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An event to define the scope and possible solutions to Wichita's long-term water challenges.


Examining Wichita's Water Future
An event to define the scope and possible solutions to Wichita's long-term water challenges.
Mon, 21 Jul 2014 16:07:44 +0000
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“'We’re just trying to get all of these different perspectives in the same room and not in a debate format. We want to talk about if there is a problem, what is the scope of the problem and what are some possible solutions,'” said James Franko, vice president and policy director for KPI."

http://www.kansas.com/2014/07/15/3553660/community-forum-planned-on-future.html#storylink=cpy

CLICK HERE TO REGISTER: http://kansaspolicy.org/events/118507.aspx?view=c


Community forum planned on future of Wichita’s water | Wichita Eagle
www.kansas.com
The Kansas Policy Institute, a conservative Wichita nonprofit organization, is hosting a community forum about Wichita’s water future from 8 a.m. to noon on Thursday at the Wichita State Metropolitan Complex, Room 132, according to a news release.
Tue, 15 Jul 2014 16:00:24 +0000
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What are the solutions to Wichita's water challenges? Next Thursday in Wichita attend a free event to find out. Wichita city officials, Kansas Water Office, and other experts discuss.

http://kansaspolicy.org/Events/118507.aspx?view=c


Wichita Water Conference
www.kansaspolicy.org
State experts, the City of Wichita, and local leaders will gather to explore scope of Wichita's water needs and possible solutions. Confirmed speakers: Kansas Water Office, City Councilman Pete Meitzner, Wichita Dir. of Public Works Alan King,
Wed, 09 Jul 2014 18:22:06 +0000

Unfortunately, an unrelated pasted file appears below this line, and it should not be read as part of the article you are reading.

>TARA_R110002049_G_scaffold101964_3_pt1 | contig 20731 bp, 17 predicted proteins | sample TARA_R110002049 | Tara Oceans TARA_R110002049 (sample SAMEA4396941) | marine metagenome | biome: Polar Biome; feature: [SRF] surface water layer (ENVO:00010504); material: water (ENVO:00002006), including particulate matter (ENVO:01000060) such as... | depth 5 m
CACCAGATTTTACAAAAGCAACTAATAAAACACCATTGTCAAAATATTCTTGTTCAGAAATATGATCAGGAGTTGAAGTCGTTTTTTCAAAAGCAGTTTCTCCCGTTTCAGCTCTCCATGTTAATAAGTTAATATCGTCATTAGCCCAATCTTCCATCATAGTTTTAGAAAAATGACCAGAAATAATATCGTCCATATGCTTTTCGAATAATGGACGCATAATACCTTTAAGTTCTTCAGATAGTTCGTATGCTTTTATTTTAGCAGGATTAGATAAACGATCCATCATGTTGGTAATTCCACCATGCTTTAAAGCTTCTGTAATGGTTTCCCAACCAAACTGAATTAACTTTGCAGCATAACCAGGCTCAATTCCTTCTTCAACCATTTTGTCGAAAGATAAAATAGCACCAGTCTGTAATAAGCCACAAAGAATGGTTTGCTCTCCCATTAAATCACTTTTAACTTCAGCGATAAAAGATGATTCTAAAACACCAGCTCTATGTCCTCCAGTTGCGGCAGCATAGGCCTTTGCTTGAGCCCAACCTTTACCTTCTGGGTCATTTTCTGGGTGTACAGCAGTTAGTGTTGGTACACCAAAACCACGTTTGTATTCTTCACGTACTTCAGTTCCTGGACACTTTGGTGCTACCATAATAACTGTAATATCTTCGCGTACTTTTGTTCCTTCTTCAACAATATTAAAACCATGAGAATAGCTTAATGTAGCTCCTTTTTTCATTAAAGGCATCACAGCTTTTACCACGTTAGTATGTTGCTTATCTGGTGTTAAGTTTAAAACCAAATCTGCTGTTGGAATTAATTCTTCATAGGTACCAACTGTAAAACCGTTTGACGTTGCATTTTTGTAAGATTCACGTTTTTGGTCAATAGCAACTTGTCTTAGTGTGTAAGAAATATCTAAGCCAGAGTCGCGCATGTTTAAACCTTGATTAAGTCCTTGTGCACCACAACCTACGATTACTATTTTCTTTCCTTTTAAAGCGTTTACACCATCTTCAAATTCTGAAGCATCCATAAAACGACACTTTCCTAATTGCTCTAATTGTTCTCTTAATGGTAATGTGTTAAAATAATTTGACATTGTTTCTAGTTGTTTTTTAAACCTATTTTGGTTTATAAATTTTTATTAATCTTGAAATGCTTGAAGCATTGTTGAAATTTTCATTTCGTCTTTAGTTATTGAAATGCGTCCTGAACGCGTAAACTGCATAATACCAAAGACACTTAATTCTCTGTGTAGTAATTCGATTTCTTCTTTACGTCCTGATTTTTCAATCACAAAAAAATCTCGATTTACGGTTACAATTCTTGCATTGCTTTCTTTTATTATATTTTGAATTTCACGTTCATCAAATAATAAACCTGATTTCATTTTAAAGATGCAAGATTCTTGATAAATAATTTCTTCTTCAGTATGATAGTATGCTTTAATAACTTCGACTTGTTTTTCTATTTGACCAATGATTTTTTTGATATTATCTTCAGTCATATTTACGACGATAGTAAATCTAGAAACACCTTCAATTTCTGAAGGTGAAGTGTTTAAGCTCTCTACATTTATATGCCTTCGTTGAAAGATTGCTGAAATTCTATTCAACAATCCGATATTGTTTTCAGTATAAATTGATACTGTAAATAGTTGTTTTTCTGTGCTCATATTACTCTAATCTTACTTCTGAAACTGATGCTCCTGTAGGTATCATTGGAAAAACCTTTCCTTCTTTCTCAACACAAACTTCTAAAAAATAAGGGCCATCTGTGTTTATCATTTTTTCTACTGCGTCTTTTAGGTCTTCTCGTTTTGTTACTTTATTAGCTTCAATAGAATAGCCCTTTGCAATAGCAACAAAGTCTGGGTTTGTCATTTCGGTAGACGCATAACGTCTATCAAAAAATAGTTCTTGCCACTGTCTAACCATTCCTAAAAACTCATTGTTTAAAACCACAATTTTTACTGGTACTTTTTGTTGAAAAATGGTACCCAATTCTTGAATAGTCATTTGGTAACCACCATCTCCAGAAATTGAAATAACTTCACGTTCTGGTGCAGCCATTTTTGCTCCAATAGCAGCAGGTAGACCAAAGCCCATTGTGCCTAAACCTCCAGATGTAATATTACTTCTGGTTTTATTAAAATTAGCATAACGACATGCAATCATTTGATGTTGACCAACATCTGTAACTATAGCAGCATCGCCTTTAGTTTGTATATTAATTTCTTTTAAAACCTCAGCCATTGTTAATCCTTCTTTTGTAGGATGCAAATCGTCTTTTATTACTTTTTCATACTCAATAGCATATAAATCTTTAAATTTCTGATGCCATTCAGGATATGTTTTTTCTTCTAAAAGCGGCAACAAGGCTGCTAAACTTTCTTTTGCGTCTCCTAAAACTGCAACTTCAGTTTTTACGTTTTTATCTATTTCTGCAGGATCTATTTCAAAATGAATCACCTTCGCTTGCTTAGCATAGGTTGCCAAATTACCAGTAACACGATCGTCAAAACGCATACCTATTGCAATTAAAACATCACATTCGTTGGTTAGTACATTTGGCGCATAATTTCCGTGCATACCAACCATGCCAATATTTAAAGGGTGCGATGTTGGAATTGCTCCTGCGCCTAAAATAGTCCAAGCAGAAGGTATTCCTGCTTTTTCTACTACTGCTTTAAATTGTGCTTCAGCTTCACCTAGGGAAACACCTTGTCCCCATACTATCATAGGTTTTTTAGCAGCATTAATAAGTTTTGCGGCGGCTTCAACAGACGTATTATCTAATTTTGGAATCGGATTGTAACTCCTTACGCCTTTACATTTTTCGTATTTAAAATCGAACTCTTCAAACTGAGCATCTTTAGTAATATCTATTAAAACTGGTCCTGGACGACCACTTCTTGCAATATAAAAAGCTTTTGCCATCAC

Last Refreshed 7/25/2014 6:01:03 AM
KPIBlog
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10.4 Percent of Kansas' Labor Under-utilized
Posted by Todd Davidson on Monday, October 29, 2012
10.4% of Kansas' labor is under-utilized according to the Bureau of Labor Statistics U-6 measure. This number includes 156,300 unemployed, marginally attached, or involuntary part-time workers.

(Data was provided to KPI from the BLS via email on 10/29/2012)

The Wall Street Journal’s Ben Casselman explains the U-6:

The official unemployment rate uses a fairly narrow definition of “unemployed,” looking only at people who are actively looking for work. But the Labor Department also publishes a range of other rates using different definitions. The broadest and best known alternate rate, known by its Labor Department designation, U-6, includes people who want to work but aren’t actively looking and also people who are working part-time because they can’t find full-time jobs. As of September, the national U-6 rate stands at 14.7%.

More recently, the Labor Department has begun publishing similar data for states. The numbers are released quarterly on a four-quarter rolling average, so they aren’t as up to date as the state unemployment figures that are released each month. Still, they give a window into state labor markets. 

Comments:     
Posted by Guest on Thursday, November 01, 2012
This is a federal-state solution,and one we should perhaps start pushing to implement:

The school drop-out problem is a blight on the American (Kansas and Wichita) economy and society and because of this segment's poor skill levels and trainability issues the minimum wage effectively precludes them from entrance into the economy, let alone upward mobility. Employers should be allowed to keep the FICA matching portion (perhaps the whole FICA portion) for all employees under 18 and for all employees during the first 3-4 years of employment as an "education allowance" for new and poorly prepared employees (federal issue) and they should be given education funds if they also provide math, literacy and basic health and personal economics education to help them keep themselves and the public healthy and effectively manage their finances (state issue). Further, businesses could be given a property tax reduction for any space they use for such educational purposes (local-state).

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